"To thine own self be true."

Don Firth

P. S. By the way, here's a quote from Richard Dyer-Bennet that I've always used as guide to my singing:

"The value lies inherent in the song, not in the regional mannerisms or colloquialisms. No song is ever harmed by being articulated clearly, on pitch, with sufficient control of phrase and dynamics to make the most of the poetry and melody, and with an instrumental accompaniment designed to enrich the whole effect."


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Subject: RE: Building a good repertoire
From: GUEST,Suegorgeous, on laptop
Date: 28 Dec 09 - 03:03 PM

That's my interest too, and most of the trad songs I sing are less common ones. I do the odd better known one, usually because I found it too lush not to do. (And then I've started writing a few of my own, but that's another story.)

I don't have a huge repertoire, because I'm extremely picky about what I sing, and only sing ones that touch me in some way. And I spose not that many do! And I'd strongly recommend that your main criterium should be that you like/love a song, rather than how common/uncommon it is, even though this might be a big factor too - because then you'll sing from the heart.

The uncommon ones I've learnt came from a complete variety of sources - live music/singing (folk clubs, open mics, performances), cds, workshops/courses (participants and tutors), even the occasional trawl through songbooks. I'm sure others who respond here will have plenty of suggestions as to who to listen to, and I'll try to add some later.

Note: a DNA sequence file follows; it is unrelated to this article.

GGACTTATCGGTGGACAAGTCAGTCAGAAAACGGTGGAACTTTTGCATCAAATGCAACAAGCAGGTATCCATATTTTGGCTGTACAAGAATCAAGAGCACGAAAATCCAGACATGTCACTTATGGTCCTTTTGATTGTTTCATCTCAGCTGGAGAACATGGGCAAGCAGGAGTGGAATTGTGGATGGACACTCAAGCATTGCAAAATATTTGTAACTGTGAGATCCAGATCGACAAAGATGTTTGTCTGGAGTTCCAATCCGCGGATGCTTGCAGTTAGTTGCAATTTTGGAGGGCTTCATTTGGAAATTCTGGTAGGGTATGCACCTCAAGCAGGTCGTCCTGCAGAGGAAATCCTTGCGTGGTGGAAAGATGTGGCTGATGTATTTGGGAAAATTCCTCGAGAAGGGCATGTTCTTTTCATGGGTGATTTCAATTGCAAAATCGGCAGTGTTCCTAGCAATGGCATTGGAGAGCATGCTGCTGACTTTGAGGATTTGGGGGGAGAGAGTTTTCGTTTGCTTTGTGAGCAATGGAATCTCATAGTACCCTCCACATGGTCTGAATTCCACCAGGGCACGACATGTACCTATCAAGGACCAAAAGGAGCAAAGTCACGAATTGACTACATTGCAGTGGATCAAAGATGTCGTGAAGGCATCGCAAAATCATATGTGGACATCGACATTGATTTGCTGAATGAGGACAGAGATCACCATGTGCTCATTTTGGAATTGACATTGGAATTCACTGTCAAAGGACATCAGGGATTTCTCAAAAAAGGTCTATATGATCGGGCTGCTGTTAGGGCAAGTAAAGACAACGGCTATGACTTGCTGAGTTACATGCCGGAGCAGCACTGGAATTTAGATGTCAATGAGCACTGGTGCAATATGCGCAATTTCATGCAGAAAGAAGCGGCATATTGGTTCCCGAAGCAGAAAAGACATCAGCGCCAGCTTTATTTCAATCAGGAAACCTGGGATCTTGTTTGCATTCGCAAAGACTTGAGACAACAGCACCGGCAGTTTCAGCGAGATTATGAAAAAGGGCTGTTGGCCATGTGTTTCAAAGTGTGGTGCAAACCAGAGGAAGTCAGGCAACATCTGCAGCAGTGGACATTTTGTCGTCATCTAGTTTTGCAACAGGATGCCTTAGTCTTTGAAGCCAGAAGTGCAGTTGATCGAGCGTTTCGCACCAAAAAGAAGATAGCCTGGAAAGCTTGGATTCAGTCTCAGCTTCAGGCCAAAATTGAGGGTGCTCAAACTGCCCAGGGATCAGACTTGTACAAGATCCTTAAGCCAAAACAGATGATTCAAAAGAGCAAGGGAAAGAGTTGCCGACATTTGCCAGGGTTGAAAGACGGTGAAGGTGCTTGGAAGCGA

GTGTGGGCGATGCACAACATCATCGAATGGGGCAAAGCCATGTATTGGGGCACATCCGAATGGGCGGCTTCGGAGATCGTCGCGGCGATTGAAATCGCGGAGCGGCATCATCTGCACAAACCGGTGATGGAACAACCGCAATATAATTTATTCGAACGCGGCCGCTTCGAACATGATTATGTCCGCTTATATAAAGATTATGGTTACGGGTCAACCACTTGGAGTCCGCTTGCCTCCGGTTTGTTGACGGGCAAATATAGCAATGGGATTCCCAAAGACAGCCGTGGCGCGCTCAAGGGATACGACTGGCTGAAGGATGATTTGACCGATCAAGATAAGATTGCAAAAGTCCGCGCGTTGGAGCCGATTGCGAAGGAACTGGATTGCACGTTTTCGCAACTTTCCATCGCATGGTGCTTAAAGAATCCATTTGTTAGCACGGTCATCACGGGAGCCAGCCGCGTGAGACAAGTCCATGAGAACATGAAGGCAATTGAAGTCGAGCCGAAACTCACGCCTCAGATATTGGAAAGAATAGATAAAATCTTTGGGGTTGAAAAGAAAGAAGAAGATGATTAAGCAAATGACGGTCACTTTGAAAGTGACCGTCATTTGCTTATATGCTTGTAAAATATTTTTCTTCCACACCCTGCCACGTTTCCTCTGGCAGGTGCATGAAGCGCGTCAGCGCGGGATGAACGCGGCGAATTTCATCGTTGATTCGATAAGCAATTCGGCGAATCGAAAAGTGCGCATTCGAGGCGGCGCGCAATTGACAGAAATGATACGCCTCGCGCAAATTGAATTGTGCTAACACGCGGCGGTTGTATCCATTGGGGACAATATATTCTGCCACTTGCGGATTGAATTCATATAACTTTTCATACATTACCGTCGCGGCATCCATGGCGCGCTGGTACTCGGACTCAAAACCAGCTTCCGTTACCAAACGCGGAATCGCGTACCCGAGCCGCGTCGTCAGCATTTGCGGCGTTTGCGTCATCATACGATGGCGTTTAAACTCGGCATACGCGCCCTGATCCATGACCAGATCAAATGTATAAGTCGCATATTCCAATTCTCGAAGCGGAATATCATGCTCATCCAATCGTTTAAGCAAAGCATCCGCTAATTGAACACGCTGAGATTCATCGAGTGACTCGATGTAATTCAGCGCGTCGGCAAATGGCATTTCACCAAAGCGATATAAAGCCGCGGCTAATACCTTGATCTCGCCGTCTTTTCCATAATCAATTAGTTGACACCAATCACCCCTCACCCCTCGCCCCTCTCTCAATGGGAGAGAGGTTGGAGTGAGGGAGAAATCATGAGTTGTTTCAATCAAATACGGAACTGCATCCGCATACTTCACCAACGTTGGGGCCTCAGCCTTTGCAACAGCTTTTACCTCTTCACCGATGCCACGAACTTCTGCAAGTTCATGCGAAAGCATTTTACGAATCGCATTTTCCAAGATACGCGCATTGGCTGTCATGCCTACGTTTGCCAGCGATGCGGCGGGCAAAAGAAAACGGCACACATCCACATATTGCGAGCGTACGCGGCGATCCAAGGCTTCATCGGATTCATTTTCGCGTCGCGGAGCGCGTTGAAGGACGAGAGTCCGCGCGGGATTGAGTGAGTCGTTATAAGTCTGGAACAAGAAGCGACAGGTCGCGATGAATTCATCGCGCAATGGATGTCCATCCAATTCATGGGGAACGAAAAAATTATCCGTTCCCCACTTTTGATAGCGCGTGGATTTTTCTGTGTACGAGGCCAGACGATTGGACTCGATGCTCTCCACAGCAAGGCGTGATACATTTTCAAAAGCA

Good luck with building your repertoire.

Sue


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Subject: RE: Building a good repertoire
From: MGM·Lion
Date: 28 Dec 09 - 03:05 PM

Let me add emphasis to this quote by Richard Dyer-Bennett in Don's P.S. — articulation, good diction, matters a great deal. Make sure every word you sing, whatever the song, is clear to the audience. As a record reviewer, I have always been very down on the self-indulgent 'singing into one's own navel' kind of performance that some think it clever to indulge in. It isn't. I am sure all the professional singers on this forum will support me in this.

Otherwise, I agree with every word Don wrote. He is American, I am English, but the same principles obtain. You need 2 repertoires, really — one for specialist audiences who would like to hear something new, and one for the general public who like to hear the familiar, and feel secure with it. This is no sort of value judgment, just a statement of the situation. Both sorts of audience are important.

Best of fortune in your endeavours. Folksinging to an audience can be most rewarding at all sorts of different levels.